Want to attract the best talent? Just like products, emotion is key.
Every company wants the ability to attract the top talent in their industry – after all, they’re the lifeblood of the organization. Your potential is built on the potential of the individuals you employ. But no matter how hard you try, you can’t seem to maximize the number of quality applications coming through your organization.
The solution? Start thinking of your jobs as products, and start using the same emotional levers to sell your jobs as you would a SKU.
Think about it this way – a job, much like a purchase, is an investment, a transaction between the seller (you) and the buyer (the applicant and eventual employee). Sure, they aren’t giving you money, but they are giving you something even more valuable – their time and energy. In exchange, they’re getting a salary, a set of benefits, and an experience. When you think about it this way, it starts to make sense. iPhones don’t sell themselves by listing out a set of attributes you’re going to get, in the way a job description lists out a set of responsibilities and benefits you’ll get when you apply. But what is it they are selling? And how can this apply to your recruitment marketing?
Product design for open positions
In the 2007 and 2008 papers “Form versus Function: How the Intensities of Specific Emotions Evoked in Functional versus Hedonic Trade-Offs Mediate Product Preferences” and “Delight by Design: The Role of Hedonic Versus Utilitarian Benefits,” Ravindra Chitturi and others introduced the concepts of functional precedence and hedonic dominance into business academia. The papers explain that the traits of any product can be split into two sets of features. There are the utilitarian benefits – functionality and durability – and there are hedonic benefits – aesthetics and other sensory aspects of the design. When making a purchase decision, consumers often have to make trade-offs between these two aspects. A nicer-looking phone that doesn’t have as much functionality, for example, or an uglier one that has more functionality.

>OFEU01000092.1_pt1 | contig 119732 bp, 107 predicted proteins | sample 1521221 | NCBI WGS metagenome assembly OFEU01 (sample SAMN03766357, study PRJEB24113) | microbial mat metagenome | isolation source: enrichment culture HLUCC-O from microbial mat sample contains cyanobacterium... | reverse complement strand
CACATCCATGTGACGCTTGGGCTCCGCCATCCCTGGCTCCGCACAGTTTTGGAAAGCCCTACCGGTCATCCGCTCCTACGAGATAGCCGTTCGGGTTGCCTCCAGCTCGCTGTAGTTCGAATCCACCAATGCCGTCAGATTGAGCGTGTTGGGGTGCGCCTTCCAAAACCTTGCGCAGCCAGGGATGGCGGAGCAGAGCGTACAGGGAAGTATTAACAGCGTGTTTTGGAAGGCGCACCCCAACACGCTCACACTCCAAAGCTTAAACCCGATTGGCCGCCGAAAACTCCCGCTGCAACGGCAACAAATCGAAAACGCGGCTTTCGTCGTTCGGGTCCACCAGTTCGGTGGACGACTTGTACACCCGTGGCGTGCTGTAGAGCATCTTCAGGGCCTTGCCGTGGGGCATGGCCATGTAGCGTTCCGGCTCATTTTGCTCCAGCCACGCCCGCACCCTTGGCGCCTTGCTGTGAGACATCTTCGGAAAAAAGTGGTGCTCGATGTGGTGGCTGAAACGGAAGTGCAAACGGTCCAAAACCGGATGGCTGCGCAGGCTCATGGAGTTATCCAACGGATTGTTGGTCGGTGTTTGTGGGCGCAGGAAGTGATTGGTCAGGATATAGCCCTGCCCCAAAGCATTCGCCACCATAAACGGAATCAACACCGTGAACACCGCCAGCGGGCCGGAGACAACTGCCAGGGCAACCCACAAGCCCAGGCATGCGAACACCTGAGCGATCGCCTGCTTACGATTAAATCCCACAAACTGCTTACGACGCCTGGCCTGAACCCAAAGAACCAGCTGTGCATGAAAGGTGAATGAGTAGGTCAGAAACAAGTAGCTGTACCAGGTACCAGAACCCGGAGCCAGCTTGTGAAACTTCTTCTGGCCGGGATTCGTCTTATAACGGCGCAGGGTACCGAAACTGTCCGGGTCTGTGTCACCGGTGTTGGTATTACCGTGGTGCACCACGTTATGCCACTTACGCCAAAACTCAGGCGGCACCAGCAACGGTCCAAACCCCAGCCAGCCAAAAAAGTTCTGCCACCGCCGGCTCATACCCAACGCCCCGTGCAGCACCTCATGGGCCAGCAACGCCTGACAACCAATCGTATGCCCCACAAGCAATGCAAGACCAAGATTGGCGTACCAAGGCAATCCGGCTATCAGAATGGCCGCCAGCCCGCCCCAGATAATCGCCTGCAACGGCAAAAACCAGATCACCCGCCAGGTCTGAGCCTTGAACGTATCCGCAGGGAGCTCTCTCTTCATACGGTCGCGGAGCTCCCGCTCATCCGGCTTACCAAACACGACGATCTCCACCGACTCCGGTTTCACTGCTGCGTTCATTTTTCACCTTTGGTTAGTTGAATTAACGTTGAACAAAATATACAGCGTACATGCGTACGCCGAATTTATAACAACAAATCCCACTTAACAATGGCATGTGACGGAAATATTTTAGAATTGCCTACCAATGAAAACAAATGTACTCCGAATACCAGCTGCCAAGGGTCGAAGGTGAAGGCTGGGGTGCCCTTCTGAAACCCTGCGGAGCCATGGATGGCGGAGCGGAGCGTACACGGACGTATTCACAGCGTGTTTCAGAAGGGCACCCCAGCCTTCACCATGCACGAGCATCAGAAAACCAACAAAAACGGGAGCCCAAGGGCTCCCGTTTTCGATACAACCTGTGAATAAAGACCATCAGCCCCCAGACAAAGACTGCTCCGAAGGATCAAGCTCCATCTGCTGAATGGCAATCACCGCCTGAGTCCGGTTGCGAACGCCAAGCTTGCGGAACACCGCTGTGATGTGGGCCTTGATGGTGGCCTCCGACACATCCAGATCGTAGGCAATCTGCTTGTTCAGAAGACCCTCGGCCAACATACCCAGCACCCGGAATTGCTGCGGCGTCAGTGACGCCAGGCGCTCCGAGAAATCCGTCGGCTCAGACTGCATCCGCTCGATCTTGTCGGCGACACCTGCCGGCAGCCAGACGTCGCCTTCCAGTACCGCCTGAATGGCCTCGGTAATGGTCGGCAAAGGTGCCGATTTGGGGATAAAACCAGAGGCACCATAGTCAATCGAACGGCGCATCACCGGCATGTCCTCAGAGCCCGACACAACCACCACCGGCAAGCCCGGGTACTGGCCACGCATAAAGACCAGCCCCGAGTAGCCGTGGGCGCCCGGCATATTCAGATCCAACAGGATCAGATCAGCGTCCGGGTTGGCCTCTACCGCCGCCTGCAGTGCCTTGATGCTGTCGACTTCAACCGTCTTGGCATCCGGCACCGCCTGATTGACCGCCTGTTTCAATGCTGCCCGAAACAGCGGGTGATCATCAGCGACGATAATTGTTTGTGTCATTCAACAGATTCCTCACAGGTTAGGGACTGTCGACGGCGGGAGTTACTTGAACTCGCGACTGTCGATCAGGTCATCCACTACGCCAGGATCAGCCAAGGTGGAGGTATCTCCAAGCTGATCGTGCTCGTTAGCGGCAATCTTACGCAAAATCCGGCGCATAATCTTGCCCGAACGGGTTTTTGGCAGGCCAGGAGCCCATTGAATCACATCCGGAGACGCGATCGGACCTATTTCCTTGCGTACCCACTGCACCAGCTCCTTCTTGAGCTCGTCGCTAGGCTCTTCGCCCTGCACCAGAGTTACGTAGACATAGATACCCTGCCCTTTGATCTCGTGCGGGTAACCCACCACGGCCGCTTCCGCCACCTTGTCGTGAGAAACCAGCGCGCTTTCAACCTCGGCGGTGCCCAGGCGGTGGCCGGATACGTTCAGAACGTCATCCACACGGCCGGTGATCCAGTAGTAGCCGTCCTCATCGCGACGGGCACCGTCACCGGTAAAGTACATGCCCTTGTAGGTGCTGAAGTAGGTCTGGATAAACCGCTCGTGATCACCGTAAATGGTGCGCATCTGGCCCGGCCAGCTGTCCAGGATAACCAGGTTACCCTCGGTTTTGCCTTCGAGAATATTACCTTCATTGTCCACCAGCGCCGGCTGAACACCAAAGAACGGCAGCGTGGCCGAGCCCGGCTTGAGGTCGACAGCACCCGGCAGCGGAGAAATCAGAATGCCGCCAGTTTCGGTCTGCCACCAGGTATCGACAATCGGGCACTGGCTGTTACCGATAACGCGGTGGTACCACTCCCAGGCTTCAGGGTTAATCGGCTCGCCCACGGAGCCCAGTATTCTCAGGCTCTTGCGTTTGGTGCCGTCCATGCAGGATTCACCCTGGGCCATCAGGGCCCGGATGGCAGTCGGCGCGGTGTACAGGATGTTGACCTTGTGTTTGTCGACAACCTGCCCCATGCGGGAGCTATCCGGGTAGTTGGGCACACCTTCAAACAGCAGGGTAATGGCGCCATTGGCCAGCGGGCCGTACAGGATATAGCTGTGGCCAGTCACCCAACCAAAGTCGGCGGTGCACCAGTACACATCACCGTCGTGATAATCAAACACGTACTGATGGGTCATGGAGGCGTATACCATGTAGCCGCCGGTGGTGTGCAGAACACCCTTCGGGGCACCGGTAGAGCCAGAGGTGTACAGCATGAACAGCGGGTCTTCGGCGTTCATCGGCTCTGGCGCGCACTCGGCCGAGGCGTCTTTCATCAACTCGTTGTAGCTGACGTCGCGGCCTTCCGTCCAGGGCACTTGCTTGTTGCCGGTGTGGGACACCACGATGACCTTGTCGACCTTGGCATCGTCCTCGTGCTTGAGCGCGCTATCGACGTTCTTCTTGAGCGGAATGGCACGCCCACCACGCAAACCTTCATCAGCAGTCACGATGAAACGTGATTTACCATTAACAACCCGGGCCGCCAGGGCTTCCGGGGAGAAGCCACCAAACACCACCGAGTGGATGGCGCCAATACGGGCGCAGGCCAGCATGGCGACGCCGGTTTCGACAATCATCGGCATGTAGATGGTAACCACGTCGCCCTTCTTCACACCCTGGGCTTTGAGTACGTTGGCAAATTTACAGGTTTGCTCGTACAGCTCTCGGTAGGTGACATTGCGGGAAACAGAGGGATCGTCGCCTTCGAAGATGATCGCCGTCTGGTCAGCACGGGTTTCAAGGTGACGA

When faced to choose one completely over the other, consumers will go with the utilitarian. However, if baseline needs of both are met, consumers will then tend more toward the product with the additional hedonic benefits – not the additional utilitarian ones. To put it simply, there’s a cutoff in the benefit of offering more utilitarian benefits. There’s no cutoff to the additional benefits of surplus hedonics. Functional precedence. Hedonic dominance.
This has been tested and seen to be true across a variety of industries and with a variety of products. In almost every case, consumers will pay more for better aesthetics than they will for an additional feature, as long as they’re getting the baseline functionality they expect.
So how can this apply to recruitment marketing? Well, it could be argued that jobs also have utilitarian and hedonic benefits. The utilitarian ones would be the baseline benefits a worker wants to get from a role. A minimum salary. A certain set of health benefits. A list of responsibilities. The typical fodder you would see in a job description. The trouble is, this kind of stuff is in most job descriptions – and even if you list out a million utilitarian benefits, we now know that these particular kinds of benefits have a cap. So long as you meet the basics, you’re already in the running. And if your competitor meets the basics, they’re also in the running.